Tires & Wheel Size
As with cars, trucks, or any other vehicle or rolling device, there are different tire types and wheel sizes that your trailer might need. One of the first things you should know how to do is measure your trailer tire. The easiest way to do this is to use the bolt pattern.
- Count the number of lug bolts on one wheel of your trailer. Most trailers will have a pattern of 4 or 5 lug bolts, but heavier duty trailers may have 6 or 8.
- If the trailer has 4, 6, or 8 lug bolts, measuring will be easy. Using a tape measure, ruler, or caliper, measure from the center of one lug bolt to the center of the bolt directly opposite of it.
- If your trailer wheel hub has 5 lug bolts, measuring can seem a little trickier. Choose any bolt and measure from the back of it, across to one near-opposite of it at its center. Make sure you skip at least one of the bolts during this process.
The most common pattern and sizing for the wheels of a utility trailer are 4 lug bolts on a 4-inch hub, and 5 bolts on a 4.5-inch hub. But it’s always a good idea to double-check by measuring.
Once you have the measurement, you will want to know what type of wheel you’ll need for your trailer. Tires for trailers come in three distinct categories.
Bias Ply Tires: These are tires built with plies. Plies are rubber-covered nylon or polyester layers, laid out in 30- to 45-degree angles off the center of the tire. Many of these tires also have fiberglass belts for extra reinforcement. They have rugged sidewalls that help them tolerate extreme conditions and abusive terrain.
Radial Tires: These tires are the most similar to passenger vehicle and light truck tires. They have polyester cords laid and overlapping at 90 degrees off the tire’s center. These tires also have steel mesh belts, providing better flexibility and traction. These tires are particularly great for fuel economy and cooler operation, decreasing the chances of a blowout.
Mounted Tires: These can be either bias ply or radial tires that are mounted on a trailer wheel. The combination makes it easy to replace the tires of your utility trailer.
Department of Transportation (DOT) regulations may vary state by state in regards to what will qualify a trailer as being road-legal. Some, but not all, of these regulations include:
Lights: Standard 108 requires that trailers need to have functioning original or replacement lights. Trailers must have working rear lights, turn lights, and brake lights.
Rear-Impact Guards: Standards 223 and 224, as issued by the National Highway Traffic Safety Administration, specify that trailers are required to have rear impact guards if its gross weight is 10,000 pounds or more.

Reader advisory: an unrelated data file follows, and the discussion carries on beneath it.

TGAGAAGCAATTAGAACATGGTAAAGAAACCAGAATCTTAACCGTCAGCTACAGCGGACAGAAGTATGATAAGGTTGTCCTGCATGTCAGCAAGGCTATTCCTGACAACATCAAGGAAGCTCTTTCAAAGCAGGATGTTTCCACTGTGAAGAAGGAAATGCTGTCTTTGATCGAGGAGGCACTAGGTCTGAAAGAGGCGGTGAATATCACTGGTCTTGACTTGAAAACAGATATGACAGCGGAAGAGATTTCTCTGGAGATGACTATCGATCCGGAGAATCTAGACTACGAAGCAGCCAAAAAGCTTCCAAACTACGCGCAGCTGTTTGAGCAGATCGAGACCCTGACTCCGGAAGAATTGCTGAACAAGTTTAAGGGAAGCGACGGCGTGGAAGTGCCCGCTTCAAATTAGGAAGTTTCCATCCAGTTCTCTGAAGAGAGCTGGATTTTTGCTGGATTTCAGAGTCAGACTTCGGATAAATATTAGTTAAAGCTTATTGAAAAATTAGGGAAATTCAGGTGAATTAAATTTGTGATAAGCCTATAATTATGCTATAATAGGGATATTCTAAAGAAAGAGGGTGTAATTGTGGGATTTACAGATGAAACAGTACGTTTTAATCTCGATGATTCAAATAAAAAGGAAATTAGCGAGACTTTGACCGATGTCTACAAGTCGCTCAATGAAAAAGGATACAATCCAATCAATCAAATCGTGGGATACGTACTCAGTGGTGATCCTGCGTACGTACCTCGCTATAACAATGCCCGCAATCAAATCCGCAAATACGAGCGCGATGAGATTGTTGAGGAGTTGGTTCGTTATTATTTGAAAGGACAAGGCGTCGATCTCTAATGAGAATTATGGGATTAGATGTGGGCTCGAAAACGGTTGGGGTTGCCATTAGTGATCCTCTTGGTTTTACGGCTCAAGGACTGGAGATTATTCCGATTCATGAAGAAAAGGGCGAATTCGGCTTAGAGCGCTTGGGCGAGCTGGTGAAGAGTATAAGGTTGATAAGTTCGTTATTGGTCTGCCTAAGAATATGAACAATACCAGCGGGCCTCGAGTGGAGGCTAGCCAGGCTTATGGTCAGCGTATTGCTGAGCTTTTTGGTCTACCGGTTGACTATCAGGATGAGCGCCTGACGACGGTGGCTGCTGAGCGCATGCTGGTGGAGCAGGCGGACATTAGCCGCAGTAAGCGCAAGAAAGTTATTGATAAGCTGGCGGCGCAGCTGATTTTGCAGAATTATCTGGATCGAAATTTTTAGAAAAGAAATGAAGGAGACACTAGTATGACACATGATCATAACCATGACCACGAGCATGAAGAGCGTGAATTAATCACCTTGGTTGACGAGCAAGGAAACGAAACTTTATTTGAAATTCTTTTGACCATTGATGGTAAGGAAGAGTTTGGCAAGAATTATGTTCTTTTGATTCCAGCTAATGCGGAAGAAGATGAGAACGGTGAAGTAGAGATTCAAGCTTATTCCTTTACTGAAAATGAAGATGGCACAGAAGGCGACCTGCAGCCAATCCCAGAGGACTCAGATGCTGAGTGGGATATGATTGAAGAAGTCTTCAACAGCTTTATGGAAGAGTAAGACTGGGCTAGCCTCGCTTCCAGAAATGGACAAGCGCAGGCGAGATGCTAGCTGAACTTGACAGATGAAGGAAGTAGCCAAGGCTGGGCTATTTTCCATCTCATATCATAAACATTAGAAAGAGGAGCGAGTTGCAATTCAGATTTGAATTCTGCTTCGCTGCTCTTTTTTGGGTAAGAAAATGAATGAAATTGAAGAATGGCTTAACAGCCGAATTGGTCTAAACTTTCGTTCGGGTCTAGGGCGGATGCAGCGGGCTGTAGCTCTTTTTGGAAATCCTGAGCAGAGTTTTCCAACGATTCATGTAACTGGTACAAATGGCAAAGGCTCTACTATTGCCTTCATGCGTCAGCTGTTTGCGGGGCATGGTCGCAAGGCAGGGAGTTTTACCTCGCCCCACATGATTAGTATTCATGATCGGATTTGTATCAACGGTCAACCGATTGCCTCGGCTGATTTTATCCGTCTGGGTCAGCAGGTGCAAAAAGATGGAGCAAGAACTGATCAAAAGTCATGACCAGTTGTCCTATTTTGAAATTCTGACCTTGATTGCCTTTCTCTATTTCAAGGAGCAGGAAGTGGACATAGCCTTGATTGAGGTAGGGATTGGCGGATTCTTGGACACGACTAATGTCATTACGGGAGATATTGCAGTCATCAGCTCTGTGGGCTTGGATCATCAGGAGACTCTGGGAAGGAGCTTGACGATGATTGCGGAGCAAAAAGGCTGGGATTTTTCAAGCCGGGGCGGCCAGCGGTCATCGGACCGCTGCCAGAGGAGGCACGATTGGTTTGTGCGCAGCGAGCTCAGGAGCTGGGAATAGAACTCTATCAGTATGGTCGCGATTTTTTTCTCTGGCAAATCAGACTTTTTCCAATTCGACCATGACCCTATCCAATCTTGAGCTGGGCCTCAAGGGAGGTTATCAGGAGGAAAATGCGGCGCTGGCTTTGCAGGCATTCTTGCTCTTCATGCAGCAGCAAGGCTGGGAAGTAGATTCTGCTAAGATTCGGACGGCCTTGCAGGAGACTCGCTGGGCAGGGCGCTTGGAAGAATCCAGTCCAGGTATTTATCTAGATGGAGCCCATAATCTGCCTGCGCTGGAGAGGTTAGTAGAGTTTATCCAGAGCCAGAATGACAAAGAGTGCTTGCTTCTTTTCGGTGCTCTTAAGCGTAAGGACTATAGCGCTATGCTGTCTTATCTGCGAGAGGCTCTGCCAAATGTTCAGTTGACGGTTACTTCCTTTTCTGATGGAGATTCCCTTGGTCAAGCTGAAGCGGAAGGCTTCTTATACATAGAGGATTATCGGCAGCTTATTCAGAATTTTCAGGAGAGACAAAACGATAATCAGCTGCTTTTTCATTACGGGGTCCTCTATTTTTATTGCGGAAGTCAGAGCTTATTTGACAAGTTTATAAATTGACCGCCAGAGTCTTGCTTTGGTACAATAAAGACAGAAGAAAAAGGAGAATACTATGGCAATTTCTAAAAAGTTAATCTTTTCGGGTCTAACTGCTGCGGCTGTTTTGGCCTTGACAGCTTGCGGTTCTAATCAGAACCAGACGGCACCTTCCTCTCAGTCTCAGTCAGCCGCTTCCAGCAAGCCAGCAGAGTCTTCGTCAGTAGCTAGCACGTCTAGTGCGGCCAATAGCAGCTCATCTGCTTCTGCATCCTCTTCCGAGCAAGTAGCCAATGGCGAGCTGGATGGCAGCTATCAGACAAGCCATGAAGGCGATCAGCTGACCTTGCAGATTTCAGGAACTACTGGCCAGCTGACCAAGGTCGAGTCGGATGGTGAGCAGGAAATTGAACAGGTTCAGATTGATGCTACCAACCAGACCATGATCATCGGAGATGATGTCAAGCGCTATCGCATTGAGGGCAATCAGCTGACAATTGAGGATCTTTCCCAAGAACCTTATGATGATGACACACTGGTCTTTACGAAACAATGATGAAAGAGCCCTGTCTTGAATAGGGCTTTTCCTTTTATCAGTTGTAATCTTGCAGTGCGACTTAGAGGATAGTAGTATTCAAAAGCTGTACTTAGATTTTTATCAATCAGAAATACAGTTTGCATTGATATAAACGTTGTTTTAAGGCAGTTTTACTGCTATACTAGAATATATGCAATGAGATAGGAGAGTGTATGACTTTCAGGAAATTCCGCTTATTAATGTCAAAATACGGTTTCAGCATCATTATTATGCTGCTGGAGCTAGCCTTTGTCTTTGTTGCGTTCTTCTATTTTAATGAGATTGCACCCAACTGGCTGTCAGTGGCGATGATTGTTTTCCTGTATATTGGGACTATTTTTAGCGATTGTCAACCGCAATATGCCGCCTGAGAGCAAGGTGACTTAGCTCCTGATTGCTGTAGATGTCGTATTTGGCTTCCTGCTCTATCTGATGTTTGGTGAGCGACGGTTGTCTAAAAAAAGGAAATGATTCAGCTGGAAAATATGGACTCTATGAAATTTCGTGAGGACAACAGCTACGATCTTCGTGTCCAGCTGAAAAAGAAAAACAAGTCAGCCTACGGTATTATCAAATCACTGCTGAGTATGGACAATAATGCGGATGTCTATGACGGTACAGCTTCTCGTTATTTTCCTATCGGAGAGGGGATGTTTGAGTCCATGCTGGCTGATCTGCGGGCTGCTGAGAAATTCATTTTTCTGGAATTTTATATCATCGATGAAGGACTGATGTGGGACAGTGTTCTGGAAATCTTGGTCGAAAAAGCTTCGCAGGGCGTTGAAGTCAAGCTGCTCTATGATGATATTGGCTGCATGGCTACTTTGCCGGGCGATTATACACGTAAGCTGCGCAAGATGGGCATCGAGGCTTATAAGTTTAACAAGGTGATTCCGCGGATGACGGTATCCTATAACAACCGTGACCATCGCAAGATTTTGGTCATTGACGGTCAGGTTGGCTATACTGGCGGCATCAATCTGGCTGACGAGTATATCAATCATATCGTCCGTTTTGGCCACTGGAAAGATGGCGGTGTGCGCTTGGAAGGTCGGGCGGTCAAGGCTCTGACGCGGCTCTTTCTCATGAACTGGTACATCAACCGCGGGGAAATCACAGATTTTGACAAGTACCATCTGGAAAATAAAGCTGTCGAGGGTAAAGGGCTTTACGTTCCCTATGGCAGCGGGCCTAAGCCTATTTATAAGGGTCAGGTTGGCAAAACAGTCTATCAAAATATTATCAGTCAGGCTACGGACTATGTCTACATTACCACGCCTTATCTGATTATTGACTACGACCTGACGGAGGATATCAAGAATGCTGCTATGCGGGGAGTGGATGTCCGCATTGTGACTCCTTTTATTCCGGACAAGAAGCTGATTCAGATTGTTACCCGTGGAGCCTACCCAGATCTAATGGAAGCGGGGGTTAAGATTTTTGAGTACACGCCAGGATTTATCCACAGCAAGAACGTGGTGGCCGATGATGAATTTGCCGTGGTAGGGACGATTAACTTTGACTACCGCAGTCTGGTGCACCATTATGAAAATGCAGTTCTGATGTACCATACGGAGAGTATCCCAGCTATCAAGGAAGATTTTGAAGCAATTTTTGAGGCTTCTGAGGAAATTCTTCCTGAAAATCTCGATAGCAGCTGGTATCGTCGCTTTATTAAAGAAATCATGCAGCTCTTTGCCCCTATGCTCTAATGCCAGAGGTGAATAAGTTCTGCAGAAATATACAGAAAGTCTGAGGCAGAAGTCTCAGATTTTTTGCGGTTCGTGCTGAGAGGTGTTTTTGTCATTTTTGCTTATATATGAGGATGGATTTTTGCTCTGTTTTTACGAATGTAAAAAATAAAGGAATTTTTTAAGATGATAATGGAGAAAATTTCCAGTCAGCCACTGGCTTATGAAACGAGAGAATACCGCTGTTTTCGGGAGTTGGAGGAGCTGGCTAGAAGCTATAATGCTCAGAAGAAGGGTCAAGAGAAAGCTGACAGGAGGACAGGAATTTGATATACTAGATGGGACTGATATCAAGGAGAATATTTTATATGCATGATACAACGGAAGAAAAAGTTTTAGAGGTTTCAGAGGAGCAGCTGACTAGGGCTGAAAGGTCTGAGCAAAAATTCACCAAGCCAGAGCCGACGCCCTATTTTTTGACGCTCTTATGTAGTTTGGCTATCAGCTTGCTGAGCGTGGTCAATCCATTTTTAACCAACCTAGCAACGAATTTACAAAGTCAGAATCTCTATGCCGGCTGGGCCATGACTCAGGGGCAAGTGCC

Tires: Standards 119 and 120 state that the trailer must be equipped with appropriate and proper tires. The tires of a trailer must be of a sufficient size and have the appropriate load rating for the trailer and cargo. Rims must be a particular type and size based on the type of trailer.
If you have any questions for legal requirements, guidelines, and regulations, you should contact your local or state DOT office. Let them know that you’re looking for information on the regulations governing utility trailers, and they will be able to point you in the right direction of what is and isn’t necessary to make your trailer road-legal.
What Purpose or Intended Use do You Have Planned?
A major factor in the type of trailer you buy is how you intend to use the utility trailer you have your eye on. The specs and features that are best for you and your needs are decided based on what type of cargo you plan to haul.
Another determining factor includes how frequently you plan to haul it. Before you buy a utility trailer, think about what you hope to use it for and what that is going to require. For example, larger cargo requires more space, while heavy items need a higher load capacity.
Ask yourself any and all relevant questions. Do you think the trailer needs to be enclosed or should it be open? Will a lower bed height help you to load things on and off? What about a tailgate; do you need one in place or would you like a removable one? These are simple but necessary questions when thinking about your utility trailer needs.
What Kind of Utility Trailer do You Need?
Open trailers tend to have low railings or solid sides that can help contain your cargo. Alternatively, they may have slats or d-rings to secure your equipment. Your utility trailer should be whatever is most ideal for hauling what you need it to.
Enclosed trailers are closed, sporting four walls and a ceiling. This kind of trailer gives you the ability to protect your cargo from any harsh elements. Additionally, enclosed trailers can be locked and secured if you have to leave it unattended, meaning your cargo stays safe.